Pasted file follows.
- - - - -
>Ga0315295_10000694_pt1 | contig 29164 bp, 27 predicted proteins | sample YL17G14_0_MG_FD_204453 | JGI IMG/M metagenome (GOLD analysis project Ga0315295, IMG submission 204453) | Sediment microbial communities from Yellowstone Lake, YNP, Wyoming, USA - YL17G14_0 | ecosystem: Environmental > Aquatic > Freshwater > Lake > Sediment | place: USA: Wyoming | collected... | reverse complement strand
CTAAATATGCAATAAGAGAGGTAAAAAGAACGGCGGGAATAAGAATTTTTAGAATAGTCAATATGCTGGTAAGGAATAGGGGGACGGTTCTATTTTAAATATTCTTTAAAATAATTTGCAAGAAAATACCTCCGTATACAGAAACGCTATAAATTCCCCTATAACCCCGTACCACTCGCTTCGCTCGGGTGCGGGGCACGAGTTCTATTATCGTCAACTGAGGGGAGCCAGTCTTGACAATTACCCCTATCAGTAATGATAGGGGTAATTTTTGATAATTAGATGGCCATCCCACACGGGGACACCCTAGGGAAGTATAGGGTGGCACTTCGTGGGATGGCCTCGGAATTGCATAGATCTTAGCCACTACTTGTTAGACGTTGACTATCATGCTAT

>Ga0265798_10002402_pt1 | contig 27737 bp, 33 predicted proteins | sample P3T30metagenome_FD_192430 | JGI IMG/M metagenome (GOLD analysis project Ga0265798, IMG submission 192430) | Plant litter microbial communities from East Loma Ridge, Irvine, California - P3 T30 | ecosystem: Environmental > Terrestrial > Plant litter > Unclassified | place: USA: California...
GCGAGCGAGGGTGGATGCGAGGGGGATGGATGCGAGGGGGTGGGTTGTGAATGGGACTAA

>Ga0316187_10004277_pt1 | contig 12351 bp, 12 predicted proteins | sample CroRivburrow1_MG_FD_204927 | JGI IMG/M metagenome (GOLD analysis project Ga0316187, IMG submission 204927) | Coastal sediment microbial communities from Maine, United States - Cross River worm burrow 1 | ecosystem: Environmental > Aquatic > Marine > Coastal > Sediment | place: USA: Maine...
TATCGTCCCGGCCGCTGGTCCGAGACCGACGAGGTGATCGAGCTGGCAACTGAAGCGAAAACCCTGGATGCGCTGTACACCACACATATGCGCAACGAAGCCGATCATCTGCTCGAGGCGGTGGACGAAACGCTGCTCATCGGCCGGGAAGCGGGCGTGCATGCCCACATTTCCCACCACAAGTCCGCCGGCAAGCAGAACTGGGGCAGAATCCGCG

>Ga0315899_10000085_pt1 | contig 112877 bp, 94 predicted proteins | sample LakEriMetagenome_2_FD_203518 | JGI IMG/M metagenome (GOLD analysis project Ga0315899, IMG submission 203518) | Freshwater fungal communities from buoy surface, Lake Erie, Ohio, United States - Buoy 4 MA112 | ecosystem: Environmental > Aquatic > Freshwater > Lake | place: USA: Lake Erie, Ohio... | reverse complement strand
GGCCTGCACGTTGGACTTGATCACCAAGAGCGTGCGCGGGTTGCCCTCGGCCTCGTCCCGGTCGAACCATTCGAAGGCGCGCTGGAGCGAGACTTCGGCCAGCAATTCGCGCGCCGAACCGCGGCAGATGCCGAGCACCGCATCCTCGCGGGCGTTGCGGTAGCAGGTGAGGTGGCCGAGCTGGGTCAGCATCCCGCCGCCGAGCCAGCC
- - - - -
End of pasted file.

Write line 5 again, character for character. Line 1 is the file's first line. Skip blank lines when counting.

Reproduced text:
>Ga0316187_10004277_pt1 | contig 12351 bp, 12 predicted proteins | sample CroRivburrow1_MG_FD_204927 | JGI IMG/M metagenome (GOLD analysis project Ga0316187, IMG submission 204927) | Coastal sediment microbial communities from Maine, United States - Cross River worm burrow 1 | ecosystem: Environmental > Aquatic > Marine > Coastal > Sediment | place: USA: Maine...